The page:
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Auckland Conversations asks hard questions on greenhouse emissions

Published: 20 October 2017

More than 500 people attended Auckland Conversations on 19 October to hear a range of expert views on how New Zealand’s economy will need to evolve in response to climate change.

The event, ‘Future-proofing the New Zealand economy’, was a panel discussion on the transformative change needed to respond to climate change, and was facilitated by Kim Hill.

It was held in partnership with the Ministry for the Environment and StatsNZ to mark the launch of their new report ‘Our Atmosphere and Climate 2017’.

Steep rise in greenhouse gas emissions

The report details that New Zealand’s gross greenhouse gas emissions rose 24 per cent from 1990 to 2015. The main activities responsible for the highest number and greatest growth in greenhouse gas emissions are agriculture, energy generation and transport.

Agriculture made up almost half our emissions (48 per cent) in 2015, reflecting the important role of the agriculture sector in New Zealand’s economy.  Road transport, while responsible for 18 per cent of emissions, is increasing rapidly, with a 78 per cent increase in emissions since 1990.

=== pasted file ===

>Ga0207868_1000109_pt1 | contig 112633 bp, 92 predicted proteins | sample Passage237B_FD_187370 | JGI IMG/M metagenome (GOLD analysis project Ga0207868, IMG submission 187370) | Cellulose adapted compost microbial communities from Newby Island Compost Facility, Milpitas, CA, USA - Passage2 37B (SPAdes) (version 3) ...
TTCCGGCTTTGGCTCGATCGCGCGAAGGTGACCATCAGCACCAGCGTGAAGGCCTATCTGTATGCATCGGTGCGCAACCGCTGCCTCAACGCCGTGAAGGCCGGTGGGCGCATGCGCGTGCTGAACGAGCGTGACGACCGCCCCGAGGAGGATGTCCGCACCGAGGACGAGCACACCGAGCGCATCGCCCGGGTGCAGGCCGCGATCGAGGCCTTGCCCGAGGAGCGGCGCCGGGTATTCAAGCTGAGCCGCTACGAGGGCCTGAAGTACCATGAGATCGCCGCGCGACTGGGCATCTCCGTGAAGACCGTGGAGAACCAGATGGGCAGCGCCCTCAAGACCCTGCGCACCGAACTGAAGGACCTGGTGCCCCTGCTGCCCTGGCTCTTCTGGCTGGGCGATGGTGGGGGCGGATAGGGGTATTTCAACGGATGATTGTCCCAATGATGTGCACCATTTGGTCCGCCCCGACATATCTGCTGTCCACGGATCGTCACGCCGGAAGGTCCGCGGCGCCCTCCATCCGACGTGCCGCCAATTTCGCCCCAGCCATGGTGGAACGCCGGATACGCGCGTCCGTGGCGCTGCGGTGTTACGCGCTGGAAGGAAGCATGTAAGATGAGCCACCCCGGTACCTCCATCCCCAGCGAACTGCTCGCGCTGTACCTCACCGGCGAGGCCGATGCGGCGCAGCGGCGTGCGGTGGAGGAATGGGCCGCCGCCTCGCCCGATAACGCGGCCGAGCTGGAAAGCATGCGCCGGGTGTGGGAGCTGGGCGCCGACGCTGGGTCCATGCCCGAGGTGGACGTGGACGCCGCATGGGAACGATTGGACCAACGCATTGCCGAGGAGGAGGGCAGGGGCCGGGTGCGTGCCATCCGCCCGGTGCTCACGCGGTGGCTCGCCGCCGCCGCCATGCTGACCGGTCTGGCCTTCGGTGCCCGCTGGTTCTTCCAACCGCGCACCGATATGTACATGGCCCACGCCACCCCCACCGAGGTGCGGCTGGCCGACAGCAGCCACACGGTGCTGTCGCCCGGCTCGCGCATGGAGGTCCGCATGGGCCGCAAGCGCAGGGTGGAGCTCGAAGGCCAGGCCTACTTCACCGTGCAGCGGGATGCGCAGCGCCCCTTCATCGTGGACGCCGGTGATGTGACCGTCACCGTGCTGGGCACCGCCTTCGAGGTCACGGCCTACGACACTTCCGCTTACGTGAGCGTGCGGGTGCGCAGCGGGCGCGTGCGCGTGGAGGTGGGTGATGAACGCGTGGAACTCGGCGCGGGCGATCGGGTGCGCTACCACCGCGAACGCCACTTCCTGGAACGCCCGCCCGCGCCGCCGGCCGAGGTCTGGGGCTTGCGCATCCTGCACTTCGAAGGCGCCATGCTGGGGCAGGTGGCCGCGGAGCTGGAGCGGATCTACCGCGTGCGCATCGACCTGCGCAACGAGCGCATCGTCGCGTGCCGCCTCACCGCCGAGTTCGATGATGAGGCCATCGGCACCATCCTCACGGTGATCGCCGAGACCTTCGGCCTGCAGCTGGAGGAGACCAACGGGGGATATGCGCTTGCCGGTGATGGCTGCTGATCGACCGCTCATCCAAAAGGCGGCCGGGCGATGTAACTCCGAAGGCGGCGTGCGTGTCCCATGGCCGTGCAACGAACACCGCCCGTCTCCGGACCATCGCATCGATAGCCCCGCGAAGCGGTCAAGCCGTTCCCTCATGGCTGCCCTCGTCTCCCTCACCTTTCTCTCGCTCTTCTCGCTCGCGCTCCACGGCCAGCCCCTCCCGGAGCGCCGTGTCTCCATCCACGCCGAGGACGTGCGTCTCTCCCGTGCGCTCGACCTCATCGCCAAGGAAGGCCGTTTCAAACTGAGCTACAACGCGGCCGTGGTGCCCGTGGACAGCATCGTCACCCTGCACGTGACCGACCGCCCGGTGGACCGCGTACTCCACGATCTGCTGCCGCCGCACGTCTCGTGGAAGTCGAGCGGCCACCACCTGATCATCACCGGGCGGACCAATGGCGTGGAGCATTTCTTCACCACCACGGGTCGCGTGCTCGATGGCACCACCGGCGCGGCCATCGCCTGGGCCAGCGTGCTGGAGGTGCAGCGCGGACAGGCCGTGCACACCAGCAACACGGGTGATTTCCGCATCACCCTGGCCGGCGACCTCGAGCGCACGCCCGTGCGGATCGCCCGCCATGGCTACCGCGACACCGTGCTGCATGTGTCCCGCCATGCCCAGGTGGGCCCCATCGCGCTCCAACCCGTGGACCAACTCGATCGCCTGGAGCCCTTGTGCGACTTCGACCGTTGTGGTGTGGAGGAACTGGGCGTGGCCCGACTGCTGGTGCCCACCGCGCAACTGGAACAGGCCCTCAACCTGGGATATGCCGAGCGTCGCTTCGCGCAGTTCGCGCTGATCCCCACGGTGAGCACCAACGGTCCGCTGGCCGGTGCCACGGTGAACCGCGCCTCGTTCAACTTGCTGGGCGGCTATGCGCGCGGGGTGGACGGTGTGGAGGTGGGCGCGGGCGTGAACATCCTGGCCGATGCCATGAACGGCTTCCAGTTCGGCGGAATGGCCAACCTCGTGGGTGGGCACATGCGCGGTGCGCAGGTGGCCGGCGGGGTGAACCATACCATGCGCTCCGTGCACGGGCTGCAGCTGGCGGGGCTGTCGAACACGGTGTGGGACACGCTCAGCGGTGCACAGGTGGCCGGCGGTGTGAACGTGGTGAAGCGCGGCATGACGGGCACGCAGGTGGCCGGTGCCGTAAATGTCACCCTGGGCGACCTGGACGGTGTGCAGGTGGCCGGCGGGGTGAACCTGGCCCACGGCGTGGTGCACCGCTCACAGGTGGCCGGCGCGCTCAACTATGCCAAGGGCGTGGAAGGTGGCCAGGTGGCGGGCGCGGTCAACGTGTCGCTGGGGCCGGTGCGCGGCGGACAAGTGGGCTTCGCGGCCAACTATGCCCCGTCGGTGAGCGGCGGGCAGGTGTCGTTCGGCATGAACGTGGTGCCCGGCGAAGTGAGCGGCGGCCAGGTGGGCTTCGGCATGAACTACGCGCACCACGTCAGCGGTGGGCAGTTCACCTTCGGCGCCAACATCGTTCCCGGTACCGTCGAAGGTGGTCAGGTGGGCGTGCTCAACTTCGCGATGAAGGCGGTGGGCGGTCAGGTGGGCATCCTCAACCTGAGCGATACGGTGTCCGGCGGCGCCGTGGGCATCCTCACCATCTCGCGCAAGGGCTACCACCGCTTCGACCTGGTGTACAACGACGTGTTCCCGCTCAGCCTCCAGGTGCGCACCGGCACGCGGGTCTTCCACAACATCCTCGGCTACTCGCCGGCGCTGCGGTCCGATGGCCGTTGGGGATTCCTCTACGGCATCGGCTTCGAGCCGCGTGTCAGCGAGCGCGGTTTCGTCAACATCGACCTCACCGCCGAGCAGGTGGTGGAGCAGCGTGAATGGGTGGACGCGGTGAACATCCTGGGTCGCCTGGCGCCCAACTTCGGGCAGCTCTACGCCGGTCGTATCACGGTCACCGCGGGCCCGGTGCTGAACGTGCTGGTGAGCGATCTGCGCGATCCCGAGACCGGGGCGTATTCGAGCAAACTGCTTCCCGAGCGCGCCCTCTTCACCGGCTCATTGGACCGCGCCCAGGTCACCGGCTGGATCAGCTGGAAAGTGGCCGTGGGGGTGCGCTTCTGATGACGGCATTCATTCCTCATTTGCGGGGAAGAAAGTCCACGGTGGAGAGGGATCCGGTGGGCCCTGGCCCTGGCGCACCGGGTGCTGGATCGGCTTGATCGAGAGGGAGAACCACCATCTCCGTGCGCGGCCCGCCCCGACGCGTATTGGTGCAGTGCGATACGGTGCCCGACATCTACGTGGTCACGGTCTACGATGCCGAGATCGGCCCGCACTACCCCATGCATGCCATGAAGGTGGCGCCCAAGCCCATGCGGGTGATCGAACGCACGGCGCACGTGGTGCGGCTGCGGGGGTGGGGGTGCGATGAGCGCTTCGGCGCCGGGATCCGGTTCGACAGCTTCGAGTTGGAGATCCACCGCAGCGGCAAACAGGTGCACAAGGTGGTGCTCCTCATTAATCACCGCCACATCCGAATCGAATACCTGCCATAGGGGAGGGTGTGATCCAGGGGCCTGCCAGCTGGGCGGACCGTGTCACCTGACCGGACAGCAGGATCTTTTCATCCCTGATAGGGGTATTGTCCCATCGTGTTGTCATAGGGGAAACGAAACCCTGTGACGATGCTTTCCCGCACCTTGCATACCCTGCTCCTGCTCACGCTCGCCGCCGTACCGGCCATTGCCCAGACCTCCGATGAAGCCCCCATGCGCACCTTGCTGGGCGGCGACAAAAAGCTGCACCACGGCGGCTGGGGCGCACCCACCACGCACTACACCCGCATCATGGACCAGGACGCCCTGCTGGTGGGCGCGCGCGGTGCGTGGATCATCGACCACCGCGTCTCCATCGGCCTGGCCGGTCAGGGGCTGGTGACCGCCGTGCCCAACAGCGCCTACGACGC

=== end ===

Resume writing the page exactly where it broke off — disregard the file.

This is the case in Auckland too, where emissions look quite different from the national picture and where transport accounts for 40 per cent of the total. Hard questions were put to the panel about land use and transport and how to ensure that we don't leave people behind in making the transition to a lower emissions economy fair and just. 

Societal response to climate change is urgent

What was very clear is that everyone, from individuals and business to cities and government, will have to contribute to make a difference. That means individual decisions and leveraging our collective impact, but it also means tackling the really big decisions like the form of our city and its development, the quality of our built environment and major infrastructure like transport.

It means helping to shape the new government's net zero emissions goal, but it also means a more aware and engaged Auckland that sets and sustains expectations for action and solutions from all sectors. 

The event was available to viewers and listeners through the Auckland Conversations live stream, and gave rise to some lively online discussion. It is currently available on demand on the Auckland Conversations website and Ministry for the Environment Facebook page.

Find out more

Read more about sustainability and how to future-proof the economy in the recent Auckland Sustainability Quarterly from Auckland Council's Chief Sustainability Officer, John Mauro.

For information on sustainable living, get some tips here.